Title: Walt Whitman to Peter Doyle, 9 September 1870
Date: September 9, 1870
Source: The transcription presented here is derived from Walt Whitman, The Correspondence, ed. Edwin Haviland Miller (New York: New York University Press, 1961–1977), 2:111. For a description of the editorial rationale behind our treatment of the correspondence, see our statement of editorial policy.
Location: The Charles E. Feinberg Collection of the Papers of Walt Whitman, 1839–1919, Library of Congress, Washington, D.C.
Whitman Archive ID: loc.01531
Contributors to digital file: Elizabeth Lorang, Zachary King, and Eric Conrad
September 9, 18701
I wrote you a letter last Tuesday, 6th, which I suppose you have rec'd. The last I have from you was yours of Sunday, 4th. I am still here in Brooklyn, quite busy with the printing. I have rec'd a letter from John Rowland who is working for me in the office, complaining that he has to work too hard—I should think by his letter he means to back out of his bargain with me—if so, it will be a bad loss & inconvenience to me—But I shall not fret about it—whatever happens. It is likely that this will shorten my leave, & that I shall have to come back & do my work myself, about the end of the month.
Dear Pete, I hope you are having good times, & are in good spirits. We are having quite coolish weather here. The drivers wear their overcoats mornings & evenings. As I sit here writing Friday afternoon, it is cloudy & threatens rain. I am going over to New York in an hour or so, & shall leave this in the P. O., and then go around awhile—possibly going to Niblo's Theatre2, as they play Shakespeare's "Julius Caesar" to-night, with Davenport & quite a bunch of stars in the piece3—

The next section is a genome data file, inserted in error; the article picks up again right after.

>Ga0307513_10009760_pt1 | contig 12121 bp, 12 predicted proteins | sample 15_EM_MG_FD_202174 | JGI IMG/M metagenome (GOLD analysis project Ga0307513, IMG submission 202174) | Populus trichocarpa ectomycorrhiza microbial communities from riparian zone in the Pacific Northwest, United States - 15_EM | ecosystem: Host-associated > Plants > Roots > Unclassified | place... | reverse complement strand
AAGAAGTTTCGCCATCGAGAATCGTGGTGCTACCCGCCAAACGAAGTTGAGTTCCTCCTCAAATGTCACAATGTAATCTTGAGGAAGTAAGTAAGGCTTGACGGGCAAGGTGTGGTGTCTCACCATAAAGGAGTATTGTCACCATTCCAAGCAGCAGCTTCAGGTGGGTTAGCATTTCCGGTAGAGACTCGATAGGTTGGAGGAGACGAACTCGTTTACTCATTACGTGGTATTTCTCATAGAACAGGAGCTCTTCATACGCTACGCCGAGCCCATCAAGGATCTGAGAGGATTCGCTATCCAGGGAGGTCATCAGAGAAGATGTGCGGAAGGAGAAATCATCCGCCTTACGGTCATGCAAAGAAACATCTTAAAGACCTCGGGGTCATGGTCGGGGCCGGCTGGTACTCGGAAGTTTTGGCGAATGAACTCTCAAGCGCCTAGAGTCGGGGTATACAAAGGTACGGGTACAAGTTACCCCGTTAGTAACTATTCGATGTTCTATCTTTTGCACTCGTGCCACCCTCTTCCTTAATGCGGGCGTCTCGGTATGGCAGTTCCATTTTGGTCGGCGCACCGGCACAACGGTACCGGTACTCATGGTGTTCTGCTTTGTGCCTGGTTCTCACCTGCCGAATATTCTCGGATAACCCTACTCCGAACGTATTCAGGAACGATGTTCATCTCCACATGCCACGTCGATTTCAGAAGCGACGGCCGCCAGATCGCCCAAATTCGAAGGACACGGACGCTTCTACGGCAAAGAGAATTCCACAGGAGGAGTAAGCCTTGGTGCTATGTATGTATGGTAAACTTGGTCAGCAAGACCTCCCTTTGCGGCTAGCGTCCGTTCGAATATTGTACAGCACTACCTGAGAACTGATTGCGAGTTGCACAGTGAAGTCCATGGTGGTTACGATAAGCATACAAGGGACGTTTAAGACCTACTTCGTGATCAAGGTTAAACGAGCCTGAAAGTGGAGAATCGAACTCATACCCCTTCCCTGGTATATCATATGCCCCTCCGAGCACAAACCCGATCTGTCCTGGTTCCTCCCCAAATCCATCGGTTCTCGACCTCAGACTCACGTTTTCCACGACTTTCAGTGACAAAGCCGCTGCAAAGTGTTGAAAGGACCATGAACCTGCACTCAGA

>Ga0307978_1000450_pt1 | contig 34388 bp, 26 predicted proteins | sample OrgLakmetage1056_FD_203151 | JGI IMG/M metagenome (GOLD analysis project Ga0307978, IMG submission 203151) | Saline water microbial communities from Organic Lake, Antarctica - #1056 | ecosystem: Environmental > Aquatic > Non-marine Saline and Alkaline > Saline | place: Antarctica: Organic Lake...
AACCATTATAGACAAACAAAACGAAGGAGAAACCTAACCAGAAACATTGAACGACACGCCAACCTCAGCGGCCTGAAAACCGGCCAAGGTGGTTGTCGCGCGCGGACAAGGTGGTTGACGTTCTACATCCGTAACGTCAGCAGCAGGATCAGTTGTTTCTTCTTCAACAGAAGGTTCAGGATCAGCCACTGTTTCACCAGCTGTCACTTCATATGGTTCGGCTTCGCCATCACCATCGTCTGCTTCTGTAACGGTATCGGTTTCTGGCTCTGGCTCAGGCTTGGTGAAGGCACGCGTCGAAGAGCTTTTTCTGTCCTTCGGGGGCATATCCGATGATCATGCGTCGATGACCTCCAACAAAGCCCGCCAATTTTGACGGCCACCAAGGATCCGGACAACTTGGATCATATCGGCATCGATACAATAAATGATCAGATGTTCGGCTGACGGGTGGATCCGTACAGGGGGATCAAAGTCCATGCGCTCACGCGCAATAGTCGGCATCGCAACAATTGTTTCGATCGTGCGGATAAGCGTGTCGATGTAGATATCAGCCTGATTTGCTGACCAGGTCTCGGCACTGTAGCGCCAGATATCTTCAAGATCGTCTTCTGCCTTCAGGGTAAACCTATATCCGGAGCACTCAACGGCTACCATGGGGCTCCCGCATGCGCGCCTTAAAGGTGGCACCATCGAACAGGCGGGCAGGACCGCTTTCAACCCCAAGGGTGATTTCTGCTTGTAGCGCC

Son, I am afraid I shall not make out much of a letter this time—but you take it so hard when I don't write, I thought I would send a few lines—they would be better than nothing—
God bless you, my loving boy—& farewell for this time.
1. This piece of correspondence is addressed, "Peter Doyle, | Conductor, | Office | Wash & Georgetown City RR. Co. | Washington, | D. C." It is postmarked: "New-York | Sep | 9 | 6 P.M." [back]
2. Walt Whitman did not see this play on September
9, 1870, since that was the one evening in the week on which it was not
presented. The cast included Edward Loomis Davenport as Brutus. Lawrence
Barrett as Cassius, and Walter Montgomery as Marc Antony.
Niblo's Theatre was built in 1834 by coffeehouse owner William Niblo as a way to supplement the entertainment value of his refreshment "resort." Rebuilt in 1849 after an 1846 fire, Niblo's Theatre saw a significant increase in business after the Civil War. It was destroyed in another fire in 1872, later rebuilt by Alexander Turney Stewart (1903–1876) before closing in 1895 to make way for an office building for sugar refiner Henry Osborne Havemeyer (1847–1907). [back]
3. Walt Whitman did not see this play on September 9, 1870, since that was the one evening in the week on which it was not presented. The cast included E. L. Davenport as Brutus. Lawrence Barrett as Cassius, and Walter Montgomery as Marc Antony. [back]